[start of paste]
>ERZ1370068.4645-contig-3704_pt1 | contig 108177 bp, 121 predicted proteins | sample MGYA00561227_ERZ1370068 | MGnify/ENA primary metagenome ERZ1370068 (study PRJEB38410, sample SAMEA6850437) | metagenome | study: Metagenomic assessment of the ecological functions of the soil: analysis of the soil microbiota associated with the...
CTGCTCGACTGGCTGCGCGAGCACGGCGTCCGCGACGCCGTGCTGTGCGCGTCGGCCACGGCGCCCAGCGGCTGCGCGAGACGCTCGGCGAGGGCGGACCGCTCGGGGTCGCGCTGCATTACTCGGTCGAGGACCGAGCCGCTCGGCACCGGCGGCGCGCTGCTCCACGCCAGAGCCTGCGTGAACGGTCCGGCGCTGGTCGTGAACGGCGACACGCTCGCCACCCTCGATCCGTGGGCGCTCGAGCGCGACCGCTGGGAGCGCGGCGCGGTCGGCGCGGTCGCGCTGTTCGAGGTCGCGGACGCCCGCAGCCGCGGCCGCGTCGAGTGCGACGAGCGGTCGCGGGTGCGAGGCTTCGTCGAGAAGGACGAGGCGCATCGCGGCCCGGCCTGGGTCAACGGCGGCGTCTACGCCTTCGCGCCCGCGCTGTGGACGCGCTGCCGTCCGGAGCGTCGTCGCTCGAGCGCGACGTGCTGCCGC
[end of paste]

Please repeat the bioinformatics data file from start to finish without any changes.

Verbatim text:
>ERZ1370068.4645-contig-3704_pt1 | contig 108177 bp, 121 predicted proteins | sample MGYA00561227_ERZ1370068 | MGnify/ENA primary metagenome ERZ1370068 (study PRJEB38410, sample SAMEA6850437) | metagenome | study: Metagenomic assessment of the ecological functions of the soil: analysis of the soil microbiota associated with the...
CTGCTCGACTGGCTGCGCGAGCACGGCGTCCGCGACGCCGTGCTGTGCGCGTCGGCCACGGCGCCCAGCGGCTGCGCGAGACGCTCGGCGAGGGCGGACCGCTCGGGGTCGCGCTGCATTACTCGGTCGAGGACCGAGCCGCTCGGCACCGGCGGCGCGCTGCTCCACGCCAGAGCCTGCGTGAACGGTCCGGCGCTGGTCGTGAACGGCGACACGCTCGCCACCCTCGATCCGTGGGCGCTCGAGCGCGACCGCTGGGAGCGCGGCGCGGTCGGCGCGGTCGCGCTGTTCGAGGTCGCGGACGCCCGCAGCCGCGGCCGCGTCGAGTGCGACGAGCGGTCGCGGGTGCGAGGCTTCGTCGAGAAGGACGAGGCGCATCGCGGCCCGGCCTGGGTCAACGGCGGCGTCTACGCCTTCGCGCCCGCGCTGTGGACGCGCTGCCGTCCGGAGCGTCGTCGCTCGAGCGCGACGTGCTGCCGC